Site prep has started for the $140 million Family Court building that general contractor
Daniel J. Keating
has agreed to build for the state at 15th and Arch Streets in Center City.
But a pair of lawsuits questioning the way the state hired a contractor to handle more than $20 million of electrical work on the courthouse are still thrashing through state courts.
Gordon Group Electric, a Feasterville contractor, says it made the low bid for the job but was bypassed in favor of Farfield Co., based in Lancaster County. State records show Farfield got more points for promising to meet green-building environmental guidelines. But Gordon says those requirements weren't part of the state's bid request, so the process was unfair.
Lawyers for Electrical Workers' Local 98 are also challenging Farfield's selection. Farfield has done big jobs for SEPTA, state colleges, prisons, and high schools. But the union has compiled a list of the firm's past safety and wage-law violations, which should have prevented the state from using the firm to build the Family Court, union lawyer Pat Bianculli told me.
Spokesman Frank Keel says the union is trying to get the state to explain why it hired Farfield. State spokesman Troy Thompson said work was proceeding on schedule and there was no pending litigation that would stop it. Farfield officials referred my questions to firm president Dennis Pierce, who didn't call back.
State campaign-finance records show Pierce and other Farfield officials gave $2,100 to the campaign of State Rep. John Bear (R., Lancaster) in 2010. "I know nothing about" the Family Court project, Bear told me. "I know the Farfield company; they're a big employer in my district."
Bear knows Farfield as an "open-shop" contractor that competes with union contractors such as Gordon. "The fight, open-shop vs. union, gets pretty heated sometimes," said Bear, a Temple and Penn graduate who's vice chairman of the House Labor Committee.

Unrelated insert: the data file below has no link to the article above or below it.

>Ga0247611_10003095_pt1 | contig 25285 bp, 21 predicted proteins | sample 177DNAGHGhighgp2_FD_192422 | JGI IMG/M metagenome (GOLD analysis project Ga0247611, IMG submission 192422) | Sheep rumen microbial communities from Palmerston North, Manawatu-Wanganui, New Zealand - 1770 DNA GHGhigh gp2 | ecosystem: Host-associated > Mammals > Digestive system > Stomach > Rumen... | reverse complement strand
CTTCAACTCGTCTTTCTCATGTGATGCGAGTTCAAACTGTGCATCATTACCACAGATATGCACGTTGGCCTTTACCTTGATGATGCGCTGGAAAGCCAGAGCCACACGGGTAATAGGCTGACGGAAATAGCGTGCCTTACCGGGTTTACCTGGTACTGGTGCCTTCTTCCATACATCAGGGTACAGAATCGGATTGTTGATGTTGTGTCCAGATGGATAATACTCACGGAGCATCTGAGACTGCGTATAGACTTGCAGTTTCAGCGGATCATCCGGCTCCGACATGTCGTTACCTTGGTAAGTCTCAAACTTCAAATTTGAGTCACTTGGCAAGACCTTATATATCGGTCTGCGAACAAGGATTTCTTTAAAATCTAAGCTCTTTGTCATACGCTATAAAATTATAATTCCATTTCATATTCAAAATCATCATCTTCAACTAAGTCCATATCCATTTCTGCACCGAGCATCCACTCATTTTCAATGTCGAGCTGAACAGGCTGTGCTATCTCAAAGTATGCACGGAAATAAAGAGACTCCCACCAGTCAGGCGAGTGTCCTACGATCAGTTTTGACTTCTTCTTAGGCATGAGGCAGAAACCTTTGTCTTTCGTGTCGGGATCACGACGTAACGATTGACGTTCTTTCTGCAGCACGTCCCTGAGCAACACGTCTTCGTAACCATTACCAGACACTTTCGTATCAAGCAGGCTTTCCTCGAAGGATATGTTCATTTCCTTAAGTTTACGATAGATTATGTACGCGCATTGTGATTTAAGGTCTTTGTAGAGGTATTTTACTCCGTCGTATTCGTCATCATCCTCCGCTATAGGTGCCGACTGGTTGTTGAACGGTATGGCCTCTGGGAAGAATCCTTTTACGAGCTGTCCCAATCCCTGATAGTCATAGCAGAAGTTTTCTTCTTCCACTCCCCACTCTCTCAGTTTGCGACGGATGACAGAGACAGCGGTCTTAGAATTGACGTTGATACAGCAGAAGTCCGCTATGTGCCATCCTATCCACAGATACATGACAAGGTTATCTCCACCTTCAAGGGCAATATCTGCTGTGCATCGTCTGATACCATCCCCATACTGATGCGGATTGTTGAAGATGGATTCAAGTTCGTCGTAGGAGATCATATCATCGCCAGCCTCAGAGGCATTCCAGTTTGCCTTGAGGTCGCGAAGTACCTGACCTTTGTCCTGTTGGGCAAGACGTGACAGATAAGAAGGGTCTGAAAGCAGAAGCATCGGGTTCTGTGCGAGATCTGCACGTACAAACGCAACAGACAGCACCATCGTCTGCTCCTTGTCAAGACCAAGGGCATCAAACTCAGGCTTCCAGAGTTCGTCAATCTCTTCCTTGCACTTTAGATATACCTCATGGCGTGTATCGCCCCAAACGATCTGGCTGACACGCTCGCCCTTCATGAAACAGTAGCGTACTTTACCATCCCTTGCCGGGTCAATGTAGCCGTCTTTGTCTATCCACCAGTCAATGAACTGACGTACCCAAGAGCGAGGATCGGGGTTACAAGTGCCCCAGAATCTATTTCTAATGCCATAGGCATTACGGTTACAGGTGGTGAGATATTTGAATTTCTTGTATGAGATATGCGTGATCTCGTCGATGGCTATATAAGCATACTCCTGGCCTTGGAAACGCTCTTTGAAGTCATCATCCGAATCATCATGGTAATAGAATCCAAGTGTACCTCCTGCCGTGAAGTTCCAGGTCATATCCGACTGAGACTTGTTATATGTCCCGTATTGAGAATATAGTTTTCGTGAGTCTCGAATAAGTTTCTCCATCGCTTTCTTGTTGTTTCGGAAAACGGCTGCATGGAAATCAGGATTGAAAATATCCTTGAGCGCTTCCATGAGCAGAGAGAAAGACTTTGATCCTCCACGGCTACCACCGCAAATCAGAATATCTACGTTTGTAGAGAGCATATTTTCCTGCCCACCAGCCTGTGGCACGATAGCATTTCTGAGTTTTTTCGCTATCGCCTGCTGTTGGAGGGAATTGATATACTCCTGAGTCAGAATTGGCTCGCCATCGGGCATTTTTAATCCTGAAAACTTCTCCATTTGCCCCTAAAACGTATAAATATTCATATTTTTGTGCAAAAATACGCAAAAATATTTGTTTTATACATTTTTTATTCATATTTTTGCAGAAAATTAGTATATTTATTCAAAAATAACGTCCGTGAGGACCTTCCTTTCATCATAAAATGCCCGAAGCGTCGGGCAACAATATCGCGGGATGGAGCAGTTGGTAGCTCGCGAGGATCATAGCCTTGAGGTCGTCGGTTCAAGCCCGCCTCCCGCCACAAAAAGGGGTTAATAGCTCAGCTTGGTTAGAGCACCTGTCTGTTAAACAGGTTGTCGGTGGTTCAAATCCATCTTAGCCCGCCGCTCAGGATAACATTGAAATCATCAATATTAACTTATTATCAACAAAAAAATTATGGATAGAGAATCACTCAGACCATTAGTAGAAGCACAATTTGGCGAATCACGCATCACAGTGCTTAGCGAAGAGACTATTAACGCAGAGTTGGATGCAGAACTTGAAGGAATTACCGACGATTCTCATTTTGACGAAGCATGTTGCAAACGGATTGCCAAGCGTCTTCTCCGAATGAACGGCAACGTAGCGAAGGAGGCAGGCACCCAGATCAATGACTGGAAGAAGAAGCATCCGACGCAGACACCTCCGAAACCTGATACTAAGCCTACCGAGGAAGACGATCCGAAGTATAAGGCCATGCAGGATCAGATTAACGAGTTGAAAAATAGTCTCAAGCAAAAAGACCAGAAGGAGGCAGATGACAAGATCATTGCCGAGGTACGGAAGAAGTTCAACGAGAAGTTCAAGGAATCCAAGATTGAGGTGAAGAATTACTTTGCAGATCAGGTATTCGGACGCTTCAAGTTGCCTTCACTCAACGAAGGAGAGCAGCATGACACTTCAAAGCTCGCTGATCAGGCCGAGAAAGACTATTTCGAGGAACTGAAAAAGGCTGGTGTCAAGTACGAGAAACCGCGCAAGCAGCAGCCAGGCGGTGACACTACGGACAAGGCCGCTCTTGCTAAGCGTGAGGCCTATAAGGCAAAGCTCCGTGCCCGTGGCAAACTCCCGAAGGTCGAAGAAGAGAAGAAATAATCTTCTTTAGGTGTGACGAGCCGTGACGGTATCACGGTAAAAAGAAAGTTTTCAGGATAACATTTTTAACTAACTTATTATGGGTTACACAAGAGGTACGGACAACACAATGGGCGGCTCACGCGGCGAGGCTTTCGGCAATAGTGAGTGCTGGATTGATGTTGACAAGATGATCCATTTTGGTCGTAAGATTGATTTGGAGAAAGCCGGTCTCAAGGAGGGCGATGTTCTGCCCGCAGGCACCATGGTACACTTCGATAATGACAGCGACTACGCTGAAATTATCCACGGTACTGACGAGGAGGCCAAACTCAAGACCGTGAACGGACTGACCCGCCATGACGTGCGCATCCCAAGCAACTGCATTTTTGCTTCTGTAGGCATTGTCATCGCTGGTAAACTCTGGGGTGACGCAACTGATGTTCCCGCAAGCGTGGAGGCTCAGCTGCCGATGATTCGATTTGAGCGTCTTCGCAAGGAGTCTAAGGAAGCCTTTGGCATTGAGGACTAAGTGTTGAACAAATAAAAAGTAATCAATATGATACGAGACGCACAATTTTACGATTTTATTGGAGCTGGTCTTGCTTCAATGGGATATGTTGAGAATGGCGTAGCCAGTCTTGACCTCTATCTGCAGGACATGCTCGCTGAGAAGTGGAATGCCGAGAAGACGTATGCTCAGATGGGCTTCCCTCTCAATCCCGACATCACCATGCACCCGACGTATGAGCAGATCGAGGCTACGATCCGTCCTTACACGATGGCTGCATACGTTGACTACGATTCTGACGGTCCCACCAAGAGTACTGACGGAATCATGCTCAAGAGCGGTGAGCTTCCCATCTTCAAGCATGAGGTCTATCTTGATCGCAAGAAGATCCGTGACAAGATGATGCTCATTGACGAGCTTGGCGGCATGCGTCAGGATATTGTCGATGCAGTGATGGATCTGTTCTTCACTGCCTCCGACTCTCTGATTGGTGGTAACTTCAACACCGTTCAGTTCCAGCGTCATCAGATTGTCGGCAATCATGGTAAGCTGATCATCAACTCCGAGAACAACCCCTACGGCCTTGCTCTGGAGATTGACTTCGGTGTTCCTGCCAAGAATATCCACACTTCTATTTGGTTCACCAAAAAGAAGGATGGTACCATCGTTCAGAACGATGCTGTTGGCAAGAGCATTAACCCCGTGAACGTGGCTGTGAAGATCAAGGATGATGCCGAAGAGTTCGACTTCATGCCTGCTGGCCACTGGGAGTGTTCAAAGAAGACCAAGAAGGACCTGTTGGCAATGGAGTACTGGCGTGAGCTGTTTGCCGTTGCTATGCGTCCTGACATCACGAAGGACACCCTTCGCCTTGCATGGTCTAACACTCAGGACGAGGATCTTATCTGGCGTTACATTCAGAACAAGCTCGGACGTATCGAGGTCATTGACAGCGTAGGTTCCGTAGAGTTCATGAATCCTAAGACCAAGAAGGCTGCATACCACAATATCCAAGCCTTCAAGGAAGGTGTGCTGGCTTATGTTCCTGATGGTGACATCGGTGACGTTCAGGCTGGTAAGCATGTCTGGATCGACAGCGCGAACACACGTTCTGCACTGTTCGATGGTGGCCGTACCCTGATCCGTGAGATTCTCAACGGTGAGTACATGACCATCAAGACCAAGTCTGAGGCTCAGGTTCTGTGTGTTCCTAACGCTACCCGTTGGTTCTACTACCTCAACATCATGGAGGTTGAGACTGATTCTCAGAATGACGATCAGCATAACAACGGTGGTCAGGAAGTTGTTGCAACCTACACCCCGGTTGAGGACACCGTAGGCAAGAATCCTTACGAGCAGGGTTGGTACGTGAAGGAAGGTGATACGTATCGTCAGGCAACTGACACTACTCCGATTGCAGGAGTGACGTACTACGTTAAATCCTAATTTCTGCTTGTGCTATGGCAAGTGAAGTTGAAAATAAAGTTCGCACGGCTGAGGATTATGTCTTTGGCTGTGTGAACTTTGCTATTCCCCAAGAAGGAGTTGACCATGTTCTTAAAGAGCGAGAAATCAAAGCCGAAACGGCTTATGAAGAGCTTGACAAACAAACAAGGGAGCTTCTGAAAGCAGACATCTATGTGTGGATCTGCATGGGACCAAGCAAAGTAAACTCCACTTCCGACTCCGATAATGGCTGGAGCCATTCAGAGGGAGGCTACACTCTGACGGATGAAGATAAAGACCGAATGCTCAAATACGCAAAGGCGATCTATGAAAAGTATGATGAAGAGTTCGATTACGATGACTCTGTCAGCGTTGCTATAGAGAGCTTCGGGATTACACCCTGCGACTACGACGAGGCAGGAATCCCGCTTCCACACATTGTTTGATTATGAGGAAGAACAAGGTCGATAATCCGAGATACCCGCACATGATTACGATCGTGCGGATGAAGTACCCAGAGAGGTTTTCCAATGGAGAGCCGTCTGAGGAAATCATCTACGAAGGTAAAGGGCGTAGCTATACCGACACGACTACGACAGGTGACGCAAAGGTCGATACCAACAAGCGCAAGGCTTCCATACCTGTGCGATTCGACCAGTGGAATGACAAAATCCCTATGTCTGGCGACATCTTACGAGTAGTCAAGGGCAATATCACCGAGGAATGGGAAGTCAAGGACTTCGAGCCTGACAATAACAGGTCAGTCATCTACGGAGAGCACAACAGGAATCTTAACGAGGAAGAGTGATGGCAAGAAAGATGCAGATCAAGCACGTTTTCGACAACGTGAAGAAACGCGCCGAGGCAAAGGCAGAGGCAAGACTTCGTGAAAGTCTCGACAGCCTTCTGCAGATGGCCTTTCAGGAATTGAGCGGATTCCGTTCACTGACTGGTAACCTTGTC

"I don't like sweetheart deals for unions. So they don't like me," added Bear. "But everyone's desperate for work right now."
Shopping malls shaped the suburbs. How long until builders start making more?
Andrew DiZio, analyst at Janney Capital Markets, asked that question at the International Council of Shopping Centers conference in Las Vegas last week, and he got "answers ranging from 2012, to 2015, to never."
He's going with "at least the next few years."
Shoppers are still holding back, and store rents are still dropping. Store chains are turning to less-costly online sales, as more Americans use their iPhones and Androids to buy. When store owners do pick new space, everyone from Wal-Mart to Krispy Kreme's new Philadelphia franchise - run by cousins Brian Zaslow and Keith Morgan - is picking smaller, more urban locations instead of building big on new ground.
Didn't last week's sale of half of the King of Prussia mall to a Morgan Stanley fund for $545 million, plus debt, juice mall investors?
High-end malls were already fetching good prices, but that won't help less desirable locations, DiZio says. "Just because K of P recovered its value does not mean that Exton Square is worth as much as it used to be," he said.
We pay more
, China's No. 2 mobile-phone service, has "started offering a 66-yuan-a-month [$10] plan for the iPhone, after previously setting the lowest-priced package at 96 yuan," Bloomberg reported. Rival
plans its own rate cuts.
How come mobile service - and cable TV - cost so much less in China than here?
"The economics is different," Jonathan Kalman, managing director at Jaguar Capital Partners, a Conshohocken-based investor in Chinese and other telecom companies, told me.
"In China you'll see a beautiful flat-panel TV, which would cost a grand here, and it's just $100. I found there were 70 vendors making flat-panel displays in China. Not like here. So there's an order-of-magnitude difference in price.
"The iPhone we buy for $300, they buy for $30."
Why don't savvy traders buy cheap Chinese electronics and ship them here? Trade barriers, and local demand: "Hunan Province has 100 million people," Kalman explained. "It's a big market, and there's no shipping and delivery expenses" for factories there. A new wave of low-cost exports will have to wait until China is saturated.
Why does China's cable TV cost just a few dollars a month? "Government is underwriting" state-of-the-art communications lines, with no-interest loans, Kalman says. By contrast, we pay Comcast for upgrades.
With government easing installation costs, firms such as China Cablecom spend just "$35,000 to acquire 600,000 new customers," he added, citing a recent project by China Telecom.
China's cable "monopolies" are cutting telecom prices instead of boosting them as more Chinese join the middle class, Kalman concluded: "If you raised prices there, people would revolt."